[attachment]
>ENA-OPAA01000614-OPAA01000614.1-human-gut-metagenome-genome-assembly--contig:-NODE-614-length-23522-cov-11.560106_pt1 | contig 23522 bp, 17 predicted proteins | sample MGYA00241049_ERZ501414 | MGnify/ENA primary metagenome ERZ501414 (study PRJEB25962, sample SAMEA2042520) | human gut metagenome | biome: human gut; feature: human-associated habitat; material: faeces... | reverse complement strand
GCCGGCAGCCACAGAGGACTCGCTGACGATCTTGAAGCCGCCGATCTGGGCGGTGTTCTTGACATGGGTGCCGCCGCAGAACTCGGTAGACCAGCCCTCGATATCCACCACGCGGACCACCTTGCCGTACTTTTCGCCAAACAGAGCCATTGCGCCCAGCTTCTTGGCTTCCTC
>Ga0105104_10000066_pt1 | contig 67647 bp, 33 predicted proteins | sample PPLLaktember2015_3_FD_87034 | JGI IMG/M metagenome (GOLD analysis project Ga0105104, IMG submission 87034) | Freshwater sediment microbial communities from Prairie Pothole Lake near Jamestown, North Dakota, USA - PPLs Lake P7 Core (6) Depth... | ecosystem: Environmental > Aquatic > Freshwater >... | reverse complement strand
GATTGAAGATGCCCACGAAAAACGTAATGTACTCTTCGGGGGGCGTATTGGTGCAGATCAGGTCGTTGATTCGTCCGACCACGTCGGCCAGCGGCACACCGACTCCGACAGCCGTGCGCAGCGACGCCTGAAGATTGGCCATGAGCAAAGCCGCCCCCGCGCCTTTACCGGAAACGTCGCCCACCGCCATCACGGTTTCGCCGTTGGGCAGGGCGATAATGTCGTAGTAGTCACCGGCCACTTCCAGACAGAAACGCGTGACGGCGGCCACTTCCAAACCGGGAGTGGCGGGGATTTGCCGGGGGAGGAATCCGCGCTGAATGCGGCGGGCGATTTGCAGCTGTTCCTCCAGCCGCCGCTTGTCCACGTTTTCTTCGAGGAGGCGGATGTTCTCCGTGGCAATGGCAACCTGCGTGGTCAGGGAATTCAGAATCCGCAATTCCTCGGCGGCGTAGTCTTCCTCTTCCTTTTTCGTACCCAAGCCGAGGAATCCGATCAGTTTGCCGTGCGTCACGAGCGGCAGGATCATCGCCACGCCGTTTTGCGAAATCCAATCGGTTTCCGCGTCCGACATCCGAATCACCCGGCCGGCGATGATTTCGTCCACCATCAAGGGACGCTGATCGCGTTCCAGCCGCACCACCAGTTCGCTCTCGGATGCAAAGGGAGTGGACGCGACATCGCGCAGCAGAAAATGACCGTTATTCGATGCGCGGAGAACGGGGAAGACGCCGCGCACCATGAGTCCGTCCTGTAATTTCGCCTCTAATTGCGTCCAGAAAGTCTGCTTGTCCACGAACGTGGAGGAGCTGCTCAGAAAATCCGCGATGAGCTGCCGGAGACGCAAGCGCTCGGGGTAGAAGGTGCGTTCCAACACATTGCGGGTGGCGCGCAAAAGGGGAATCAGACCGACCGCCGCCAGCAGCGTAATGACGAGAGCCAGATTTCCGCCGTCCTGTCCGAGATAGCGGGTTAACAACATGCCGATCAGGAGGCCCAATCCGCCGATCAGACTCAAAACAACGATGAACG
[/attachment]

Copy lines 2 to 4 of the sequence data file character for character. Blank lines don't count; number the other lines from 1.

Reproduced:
GCCGGCAGCCACAGAGGACTCGCTGACGATCTTGAAGCCGCCGATCTGGGCGGTGTTCTTGACATGGGTGCCGCCGCAGAACTCGGTAGACCAGCCCTCGATATCCACCACGCGGACCACCTTGCCGTACTTTTCGCCAAACAGAGCCATTGCGCCCAGCTTCTTGGCTTCCTC
>Ga0105104_10000066_pt1 | contig 67647 bp, 33 predicted proteins | sample PPLLaktember2015_3_FD_87034 | JGI IMG/M metagenome (GOLD analysis project Ga0105104, IMG submission 87034) | Freshwater sediment microbial communities from Prairie Pothole Lake near Jamestown, North Dakota, USA - PPLs Lake P7 Core (6) Depth... | ecosystem: Environmental > Aquatic > Freshwater >... | reverse complement strand
GATTGAAGATGCCCACGAAAAACGTAATGTACTCTTCGGGGGGCGTATTGGTGCAGATCAGGTCGTTGATTCGTCCGACCACGTCGGCCAGCGGCACACCGACTCCGACAGCCGTGCGCAGCGACGCCTGAAGATTGGCCATGAGCAAAGCCGCCCCCGCGCCTTTACCGGAAACGTCGCCCACCGCCATCACGGTTTCGCCGTTGGGCAGGGCGATAATGTCGTAGTAGTCACCGGCCACTTCCAGACAGAAACGCGTGACGGCGGCCACTTCCAAACCGGGAGTGGCGGGGATTTGCCGGGGGAGGAATCCGCGCTGAATGCGGCGGGCGATTTGCAGCTGTTCCTCCAGCCGCCGCTTGTCCACGTTTTCTTCGAGGAGGCGGATGTTCTCCGTGGCAATGGCAACCTGCGTGGTCAGGGAATTCAGAATCCGCAATTCCTCGGCGGCGTAGTCTTCCTCTTCCTTTTTCGTACCCAAGCCGAGGAATCCGATCAGTTTGCCGTGCGTCACGAGCGGCAGGATCATCGCCACGCCGTTTTGCGAAATCCAATCGGTTTCCGCGTCCGACATCCGAATCACCCGGCCGGCGATGATTTCGTCCACCATCAAGGGACGCTGATCGCGTTCCAGCCGCACCACCAGTTCGCTCTCGGATGCAAAGGGAGTGGACGCGACATCGCGCAGCAGAAAATGACCGTTATTCGATGCGCGGAGAACGGGGAAGACGCCGCGCACCATGAGTCCGTCCTGTAATTTCGCCTCTAATTGCGTCCAGAAAGTCTGCTTGTCCACGAACGTGGAGGAGCTGCTCAGAAAATCCGCGATGAGCTGCCGGAGACGCAAGCGCTCGGGGTAGAAGGTGCGTTCCAACACATTGCGGGTGGCGCGCAAAAGGGGAATCAGACCGACCGCCGCCAGCAGCGTAATGACGAGAGCCAGATTTCCGCCGTCCTGTCCGAGATAGCGGGTTAACAACATGCCGATCAGGAGGCCCAATCCGCCGATCAGACTCAAAACAACGATGAACG